Unmarked Graves Explained

In case you were wondering where Jesus’ comment on unmarked graves originates, here’s the scripture to refresh your memory.

42“But woe to you Pharisees! For you tithe mint and rue and every herb, and neglect justice and the love of God. These you ought to have done, without neglecting the others.  

43 Woe to you Pharisees! For you love the best seat in the synagogues and greetings in the marketplaces. 44 Woe to you! For you are like unmarked graves, and people walk over them without knowing it.”   

45 One of the lawyers answered him, “Teacher, in saying these things you insult us also.”  

Luke 11:44 – 45 

As many of the things Jesus said, there’s a lot of depth and meaning hidden in his sayings and not just in his parables.   

In this instance there are two audiences he’s targeting with his sniper rifle of wit and words. The Pharisees and His disciples.   

The message to His disciples  

The warning to the disciples here is that there are many that wear the name of God in their lives, even their sleeves (see phylacteries). The disciples shouldn’t be deceived by this, because people who live like this are like places that contain death. 

The Pharisees based their lives around appearances – seeming the devout follower of Yahweh, but really doing it for selfish gains. He warns His disciples with this: Don’t follow that way, it doesn’t lead to life.  

The message to the Pharisees and the law makers  

To understand the offense brought to the Pharisees and Law Makers, you need to understand something of the Jewish law. 

Corpses were “unclean” (Numbers 19:16) and your proximity to a corpse made you “ceremonially unclean”.  It wasn’t a problem to be unclean, the problem only came in to play if you were unclean and entered the presence of God in the temple.   

These laws were only applicable to the High Priest and those who entered the temple to minister before the alter. For various reasons, the Pharisees applied these laws to their day to day lives. Their main drive in life was to live in a state of ceremonial cleanliness, and get others to live like this too.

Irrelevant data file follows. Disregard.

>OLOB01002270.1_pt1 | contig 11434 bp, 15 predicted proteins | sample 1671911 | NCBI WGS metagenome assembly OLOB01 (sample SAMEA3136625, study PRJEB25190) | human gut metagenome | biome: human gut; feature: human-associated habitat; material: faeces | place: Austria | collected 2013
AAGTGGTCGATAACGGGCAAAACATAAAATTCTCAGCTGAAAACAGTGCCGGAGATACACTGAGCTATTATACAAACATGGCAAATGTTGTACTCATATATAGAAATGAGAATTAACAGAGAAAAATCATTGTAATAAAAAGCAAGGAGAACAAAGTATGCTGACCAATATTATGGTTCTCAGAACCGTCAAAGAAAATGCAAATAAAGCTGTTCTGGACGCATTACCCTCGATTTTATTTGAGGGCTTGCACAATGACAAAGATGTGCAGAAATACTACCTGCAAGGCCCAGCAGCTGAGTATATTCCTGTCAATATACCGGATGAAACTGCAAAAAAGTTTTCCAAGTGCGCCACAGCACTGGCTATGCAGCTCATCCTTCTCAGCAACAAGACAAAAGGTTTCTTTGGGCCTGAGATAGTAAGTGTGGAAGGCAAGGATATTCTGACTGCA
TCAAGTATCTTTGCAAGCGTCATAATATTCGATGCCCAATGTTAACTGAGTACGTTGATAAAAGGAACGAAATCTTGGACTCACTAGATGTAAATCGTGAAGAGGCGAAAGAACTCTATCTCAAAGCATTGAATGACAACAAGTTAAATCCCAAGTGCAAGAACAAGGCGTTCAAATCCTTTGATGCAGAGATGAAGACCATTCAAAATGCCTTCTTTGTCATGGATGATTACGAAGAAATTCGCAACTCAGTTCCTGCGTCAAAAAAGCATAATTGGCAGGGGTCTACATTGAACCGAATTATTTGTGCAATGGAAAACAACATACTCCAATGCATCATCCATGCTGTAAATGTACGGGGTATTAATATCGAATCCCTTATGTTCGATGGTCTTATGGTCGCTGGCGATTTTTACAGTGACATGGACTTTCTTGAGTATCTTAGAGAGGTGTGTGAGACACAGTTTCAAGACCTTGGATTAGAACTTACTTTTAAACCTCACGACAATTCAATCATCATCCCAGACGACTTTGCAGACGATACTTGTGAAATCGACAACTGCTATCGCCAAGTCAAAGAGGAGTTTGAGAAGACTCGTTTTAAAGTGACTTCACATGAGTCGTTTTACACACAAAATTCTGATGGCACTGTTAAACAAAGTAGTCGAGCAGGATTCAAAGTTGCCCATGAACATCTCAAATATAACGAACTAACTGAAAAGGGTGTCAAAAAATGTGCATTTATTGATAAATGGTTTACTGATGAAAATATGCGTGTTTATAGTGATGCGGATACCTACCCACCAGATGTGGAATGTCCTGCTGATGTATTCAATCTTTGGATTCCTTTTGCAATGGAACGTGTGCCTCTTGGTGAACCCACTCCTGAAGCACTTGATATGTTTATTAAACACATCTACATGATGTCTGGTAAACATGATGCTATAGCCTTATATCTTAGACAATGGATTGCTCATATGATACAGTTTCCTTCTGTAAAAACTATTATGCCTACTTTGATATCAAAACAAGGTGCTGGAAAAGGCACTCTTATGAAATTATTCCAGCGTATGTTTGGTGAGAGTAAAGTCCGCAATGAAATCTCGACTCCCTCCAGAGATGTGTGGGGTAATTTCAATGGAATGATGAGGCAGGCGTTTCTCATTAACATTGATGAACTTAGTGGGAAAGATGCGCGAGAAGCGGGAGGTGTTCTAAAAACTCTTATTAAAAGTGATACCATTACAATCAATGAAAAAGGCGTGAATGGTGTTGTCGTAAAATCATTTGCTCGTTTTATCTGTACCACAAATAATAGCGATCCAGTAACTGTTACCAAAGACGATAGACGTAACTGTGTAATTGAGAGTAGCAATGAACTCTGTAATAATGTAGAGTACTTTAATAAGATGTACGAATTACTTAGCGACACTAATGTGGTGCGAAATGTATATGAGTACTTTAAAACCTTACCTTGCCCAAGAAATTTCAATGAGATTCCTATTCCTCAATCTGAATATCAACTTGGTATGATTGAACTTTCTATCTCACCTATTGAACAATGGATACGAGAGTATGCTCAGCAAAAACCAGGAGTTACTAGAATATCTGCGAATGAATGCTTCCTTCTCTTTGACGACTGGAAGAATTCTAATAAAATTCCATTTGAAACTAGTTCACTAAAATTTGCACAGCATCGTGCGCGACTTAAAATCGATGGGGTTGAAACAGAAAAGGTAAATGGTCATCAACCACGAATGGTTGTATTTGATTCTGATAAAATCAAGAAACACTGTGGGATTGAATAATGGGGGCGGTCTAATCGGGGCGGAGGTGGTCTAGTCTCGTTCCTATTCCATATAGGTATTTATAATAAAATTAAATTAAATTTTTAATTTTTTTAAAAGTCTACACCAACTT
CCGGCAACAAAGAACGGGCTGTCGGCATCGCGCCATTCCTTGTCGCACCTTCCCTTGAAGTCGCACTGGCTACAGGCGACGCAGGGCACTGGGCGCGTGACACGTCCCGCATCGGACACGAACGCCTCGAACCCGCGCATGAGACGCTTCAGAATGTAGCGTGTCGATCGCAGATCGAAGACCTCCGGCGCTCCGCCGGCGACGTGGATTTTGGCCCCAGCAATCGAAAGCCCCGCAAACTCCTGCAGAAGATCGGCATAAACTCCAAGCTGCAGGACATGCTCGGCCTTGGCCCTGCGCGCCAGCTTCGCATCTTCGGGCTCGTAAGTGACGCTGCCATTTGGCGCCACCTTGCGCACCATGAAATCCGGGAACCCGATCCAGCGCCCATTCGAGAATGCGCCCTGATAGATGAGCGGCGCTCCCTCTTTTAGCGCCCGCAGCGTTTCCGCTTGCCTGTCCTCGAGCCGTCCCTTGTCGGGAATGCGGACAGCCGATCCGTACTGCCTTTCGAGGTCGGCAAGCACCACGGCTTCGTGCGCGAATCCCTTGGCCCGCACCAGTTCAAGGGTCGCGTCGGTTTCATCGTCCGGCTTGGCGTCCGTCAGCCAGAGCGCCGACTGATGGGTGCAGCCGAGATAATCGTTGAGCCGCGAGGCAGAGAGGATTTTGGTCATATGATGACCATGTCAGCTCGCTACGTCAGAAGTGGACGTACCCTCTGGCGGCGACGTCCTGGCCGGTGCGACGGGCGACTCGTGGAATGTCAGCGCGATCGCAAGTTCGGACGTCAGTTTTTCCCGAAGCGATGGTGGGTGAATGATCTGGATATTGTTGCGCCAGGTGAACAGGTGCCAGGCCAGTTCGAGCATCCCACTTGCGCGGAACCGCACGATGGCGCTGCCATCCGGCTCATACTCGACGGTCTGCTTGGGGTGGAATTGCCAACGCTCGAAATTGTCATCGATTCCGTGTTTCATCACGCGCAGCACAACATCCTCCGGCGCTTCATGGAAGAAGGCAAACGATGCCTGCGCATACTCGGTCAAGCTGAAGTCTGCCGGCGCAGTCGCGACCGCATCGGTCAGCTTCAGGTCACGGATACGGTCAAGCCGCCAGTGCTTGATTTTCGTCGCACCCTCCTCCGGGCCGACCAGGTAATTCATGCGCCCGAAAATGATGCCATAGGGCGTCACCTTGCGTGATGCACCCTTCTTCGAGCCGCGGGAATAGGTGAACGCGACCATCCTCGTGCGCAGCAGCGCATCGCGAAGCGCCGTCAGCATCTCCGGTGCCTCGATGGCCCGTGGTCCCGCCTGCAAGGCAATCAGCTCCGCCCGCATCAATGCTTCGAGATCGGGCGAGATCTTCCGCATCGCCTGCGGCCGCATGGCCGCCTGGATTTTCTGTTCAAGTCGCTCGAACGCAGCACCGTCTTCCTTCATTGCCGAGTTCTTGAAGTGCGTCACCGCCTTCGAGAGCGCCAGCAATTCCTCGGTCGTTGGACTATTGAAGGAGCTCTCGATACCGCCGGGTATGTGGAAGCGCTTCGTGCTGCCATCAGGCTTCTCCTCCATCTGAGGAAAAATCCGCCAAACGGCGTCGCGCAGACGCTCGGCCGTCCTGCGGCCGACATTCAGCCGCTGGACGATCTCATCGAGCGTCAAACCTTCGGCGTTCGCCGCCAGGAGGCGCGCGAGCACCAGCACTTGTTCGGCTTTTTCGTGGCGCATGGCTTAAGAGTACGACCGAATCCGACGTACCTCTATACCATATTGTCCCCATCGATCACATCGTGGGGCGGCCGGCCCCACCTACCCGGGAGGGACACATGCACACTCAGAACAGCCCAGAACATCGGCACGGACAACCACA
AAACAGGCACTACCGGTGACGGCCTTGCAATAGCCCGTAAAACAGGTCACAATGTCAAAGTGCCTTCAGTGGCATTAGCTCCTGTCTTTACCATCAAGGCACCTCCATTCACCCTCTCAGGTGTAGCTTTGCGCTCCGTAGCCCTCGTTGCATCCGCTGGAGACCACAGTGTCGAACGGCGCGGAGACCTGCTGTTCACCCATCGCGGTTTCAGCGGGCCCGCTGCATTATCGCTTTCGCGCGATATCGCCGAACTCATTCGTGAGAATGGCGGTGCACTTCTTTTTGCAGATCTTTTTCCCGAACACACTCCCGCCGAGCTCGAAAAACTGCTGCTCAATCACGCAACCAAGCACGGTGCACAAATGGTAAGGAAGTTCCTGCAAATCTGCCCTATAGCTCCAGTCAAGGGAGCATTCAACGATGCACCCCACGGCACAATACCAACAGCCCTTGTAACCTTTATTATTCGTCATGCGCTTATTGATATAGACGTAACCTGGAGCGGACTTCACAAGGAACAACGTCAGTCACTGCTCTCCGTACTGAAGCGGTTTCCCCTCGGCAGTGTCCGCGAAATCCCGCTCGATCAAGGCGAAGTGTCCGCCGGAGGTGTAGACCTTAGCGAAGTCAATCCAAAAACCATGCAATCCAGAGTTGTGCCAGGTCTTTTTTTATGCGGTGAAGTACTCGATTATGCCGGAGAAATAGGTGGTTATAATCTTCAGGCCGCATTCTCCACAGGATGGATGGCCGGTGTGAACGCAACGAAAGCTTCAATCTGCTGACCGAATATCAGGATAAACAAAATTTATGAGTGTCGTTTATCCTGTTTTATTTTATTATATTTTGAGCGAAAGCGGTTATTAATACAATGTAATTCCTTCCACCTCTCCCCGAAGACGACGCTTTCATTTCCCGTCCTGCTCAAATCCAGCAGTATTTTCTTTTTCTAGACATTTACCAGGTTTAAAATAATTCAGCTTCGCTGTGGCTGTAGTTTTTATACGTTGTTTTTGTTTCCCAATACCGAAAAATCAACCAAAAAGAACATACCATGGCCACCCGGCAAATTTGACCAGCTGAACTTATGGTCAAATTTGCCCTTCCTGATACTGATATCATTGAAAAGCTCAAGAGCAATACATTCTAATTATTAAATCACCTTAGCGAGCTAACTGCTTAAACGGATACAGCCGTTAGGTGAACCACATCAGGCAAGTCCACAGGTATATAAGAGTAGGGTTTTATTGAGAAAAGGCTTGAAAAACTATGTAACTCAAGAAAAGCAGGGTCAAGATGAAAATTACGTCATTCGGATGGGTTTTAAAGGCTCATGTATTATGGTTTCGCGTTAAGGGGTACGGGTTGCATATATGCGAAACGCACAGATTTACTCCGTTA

If you have the time to dig into what defines ceremonially clean, you will notice that there are a lot of items that would make you unclean. And living in a way that avoids uncleanliness isn’t just a lot of work, but it would make you an unkind person. 

The Pharisee offense bombshell  

Simply put, Jesus told the Pharisees that they were in ceremonially unclean, all the time. Their life’s mission was a failure and they weren’t pleasing God in any form or shape.  

By calling the Pharisees unmarked graves, He was telling them that they were making everyone they were encountering ceremonially unclean. 

In essence they were failing in their pursuit of righteousness personally, but they were also preventing others from entering the presence of God.  

Thanks to Tim Maas referenced Numbers 16 in his answer on www.ebible.com 

Marcelle Ehlers

I'm a digital marketer by trade, and a Christian by belief. If you were to be a fly on our office wall, you might not believe that I am the latter by the way I only partially achieve cuss-word replacements. I believe that Jesus blew people's expectations of what God looks out of the water and my hope is that I'll continue this tradition. I also believe in Jesus, and that the only Mountain is YHWH. I don't apologise for this part, because I have a deep appreciation and respect for the character of the one true God who saved my life. Over, and over, and over again. Hopefully your beliefs about a cruel, unjust God will be battered to unrecognisable bits as you read the content I create. If it doesn't, please, for the love of all that's good and holy, write it off as uninspired.

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